Singularity: The robots are coming to steal our jobs
If you worry that the robots are coming, don't, because they are already here.
Artificial intelligence agents are already involved in every aspect of our lives - they keep our inboxes free of spam, they help us make our web transactions, they fly our planes and if Google gets its way will also soon drive our cars for us.
"AI's are embedded in the fabric of our everyday lives," head of AI at Singularity University, Neil Jacobstein, told the BBC.
"They are used in medicine, in law, in design and throughout automotive industry."
And each day the algorithms that power away, making decisions behind the scenes, are getting smarter.
It means that one of the biggest quests of the modern world - the search to make machines as intelligent as humans - could be getting tantalisingly close.
Mr Jacobstein predicts that artificial intelligence will overtake human intelligence in the mid-2020s, begging the question - what will a society dominated by machine intelligence look like and what exactly will be our role in it?
We may get to put our feet up more, for a start.
Chinese company Hon Hai, the world's largest contract electronics manufacturer, has announced it intends to build a robot-making factory and replace 500,000 workers with robots over the next three years.
But not having a job will also mean not having a wage, a radical change for a world used to working for a living.
"AIs will cause significant unemployment but that doesn't equate with poverty," said Mr Jacobstein.
"AIs and other exponential technologies are going to generate vast amounts of wealth.
"We have to be willing to change the social contract we have with people about how wealth is distributed."
He tends towards the optimistic view of machines and humans working in perfect harmony, side by side.
"The best combination for problem solving is a human and a computer," he said.
Author and documentary-maker James Barrat sits in a very different camp. He is so worried about the onslaught of artificial intelligence that he has written a book about it.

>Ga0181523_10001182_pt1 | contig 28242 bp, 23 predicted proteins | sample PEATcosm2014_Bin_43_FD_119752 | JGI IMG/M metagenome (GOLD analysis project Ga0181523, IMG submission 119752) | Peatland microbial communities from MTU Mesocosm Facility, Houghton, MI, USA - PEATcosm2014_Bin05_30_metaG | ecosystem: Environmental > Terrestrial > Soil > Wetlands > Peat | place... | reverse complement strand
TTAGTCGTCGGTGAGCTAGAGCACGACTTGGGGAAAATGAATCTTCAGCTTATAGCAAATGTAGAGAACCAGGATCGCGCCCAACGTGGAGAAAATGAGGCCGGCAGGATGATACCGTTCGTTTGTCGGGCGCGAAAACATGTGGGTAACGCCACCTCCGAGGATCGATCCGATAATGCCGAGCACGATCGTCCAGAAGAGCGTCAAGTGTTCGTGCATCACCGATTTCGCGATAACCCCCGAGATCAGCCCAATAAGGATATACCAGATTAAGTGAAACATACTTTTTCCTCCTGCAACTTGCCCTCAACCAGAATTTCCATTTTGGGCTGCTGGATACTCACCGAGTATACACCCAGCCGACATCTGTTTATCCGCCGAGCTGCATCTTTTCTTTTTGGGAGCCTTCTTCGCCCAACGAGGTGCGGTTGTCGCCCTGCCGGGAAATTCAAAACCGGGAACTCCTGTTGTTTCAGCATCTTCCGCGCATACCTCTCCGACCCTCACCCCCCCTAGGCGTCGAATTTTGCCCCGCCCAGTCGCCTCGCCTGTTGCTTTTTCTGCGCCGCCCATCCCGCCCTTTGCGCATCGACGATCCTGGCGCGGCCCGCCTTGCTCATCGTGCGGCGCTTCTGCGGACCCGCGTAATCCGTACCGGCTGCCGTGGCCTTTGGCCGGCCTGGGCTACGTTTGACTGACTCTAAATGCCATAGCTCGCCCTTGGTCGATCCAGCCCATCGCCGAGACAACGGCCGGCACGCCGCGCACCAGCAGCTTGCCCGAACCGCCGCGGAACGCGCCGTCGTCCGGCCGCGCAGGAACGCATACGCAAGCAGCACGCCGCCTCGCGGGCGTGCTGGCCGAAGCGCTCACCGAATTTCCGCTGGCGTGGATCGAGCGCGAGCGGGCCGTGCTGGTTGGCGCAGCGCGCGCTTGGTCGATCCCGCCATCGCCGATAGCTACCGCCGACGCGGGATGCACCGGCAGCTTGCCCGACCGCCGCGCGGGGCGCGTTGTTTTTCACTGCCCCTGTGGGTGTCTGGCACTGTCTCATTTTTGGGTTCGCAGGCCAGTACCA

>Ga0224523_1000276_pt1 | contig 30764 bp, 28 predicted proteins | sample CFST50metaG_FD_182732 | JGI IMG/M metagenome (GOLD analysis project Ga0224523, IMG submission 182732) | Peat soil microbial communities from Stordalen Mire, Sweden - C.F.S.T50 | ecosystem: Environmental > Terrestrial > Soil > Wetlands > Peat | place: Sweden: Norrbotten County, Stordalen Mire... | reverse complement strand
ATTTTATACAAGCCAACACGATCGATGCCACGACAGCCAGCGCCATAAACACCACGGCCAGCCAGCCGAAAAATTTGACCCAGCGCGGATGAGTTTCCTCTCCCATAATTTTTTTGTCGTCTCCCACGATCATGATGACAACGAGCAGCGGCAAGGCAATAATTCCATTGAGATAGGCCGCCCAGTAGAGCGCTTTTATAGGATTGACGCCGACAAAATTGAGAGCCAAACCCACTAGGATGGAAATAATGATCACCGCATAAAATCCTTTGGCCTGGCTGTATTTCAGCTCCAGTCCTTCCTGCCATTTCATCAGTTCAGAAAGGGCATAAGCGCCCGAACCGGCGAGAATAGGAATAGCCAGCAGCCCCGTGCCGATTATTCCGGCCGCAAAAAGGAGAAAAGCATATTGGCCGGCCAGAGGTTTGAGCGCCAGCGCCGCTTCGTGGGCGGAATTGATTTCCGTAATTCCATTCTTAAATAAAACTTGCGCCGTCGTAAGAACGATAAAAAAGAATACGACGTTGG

Our Final Invention examines whether the increasing domination of artificial intelligence is going to mean the end of the human era.
"Advanced AI is a dual-use technology, like nuclear fission. Fission can illuminate cities or incinerate them. At advanced levels, AI will be even more volatile and dangerous than fission, and it's already being weaponised in autonomous drones and battlefield robots," Barrat told the BBC.
"More than any other science it forces us to probe ourselves - what are these things we call intelligence, conscience, emotion? But in looking inward we better see our own predilection for irrational violence and technological recklessness. Our innovation always runs far ahead of our stewardship," he said.
The robot revolution may be some way off if a competition organised by the Pentagon's research unit Darpa in December is anything to go by.
Videos posted online showed the robots remained much slower than humans, often unsteady on their feet with some failing to complete any of the challenges.
Nonetheless there is a buzz around robots and artificial intelligence at the moment. Google has just bought eight robotic firms, while Facebook has its very own AI lab.
Speculation is rife about what Google will do with its new acquisition.
Google robots could be very powerful, thinks Mr Barrat.
"That's one route to human level intelligence. A high quality personal assistant wouldn't be just a smartphone - it'd have a humanoid body. Why humanoid? So it can drive your car, use your tools, bounce the baby, act as your bodyguard if need be," he said.
If the rise of the robots is inevitable - albeit a few years off - then it is also a logical step that humans will eventually be eliminated from the decision chain entirely, meaning AIs will be controlling other AIs.
That was already happening in our laptops and computers, said Mr Jacobstein.
"Anti-virus software is basically AI techniques that is being used to detect other AIs that we call viruses and worms," he said.
But he acknowledges that controls to make sure that the phrase "robot failure" doesn't replace "human failure" would have to be built into future AI systems.
"We would build the same layered control system we need in everyday life with humans. We want to look at the risks and build controls that stops that rogue behaviour," he said.
While Mr Jacobstein remains sanguine about the robot takeover, he is well aware that many see it as the stuff of nightmares.
"Some people ask, 'How do you sleep at night knowing the prospects for artificial intelligence?' but it isn't artificial intelligence that keeps me awake at night, it is human stupidity," he said.
For him, the only way that humans will keep up with the robots is to become more like them.
"Our brains haven't had a major upgrade for 50,000 years and if your laptop or smartphone hadn't had an upgrade in five years you might be concerned about that," he said.
Already we have access to AI's such as Siri and Google Now and are pretty much constantly connected to the web via our smartphones, so it isn't so much of a step to imagine a future where silicon is embedded in our skulls.
And it could be the only way for us to keep up with the robots.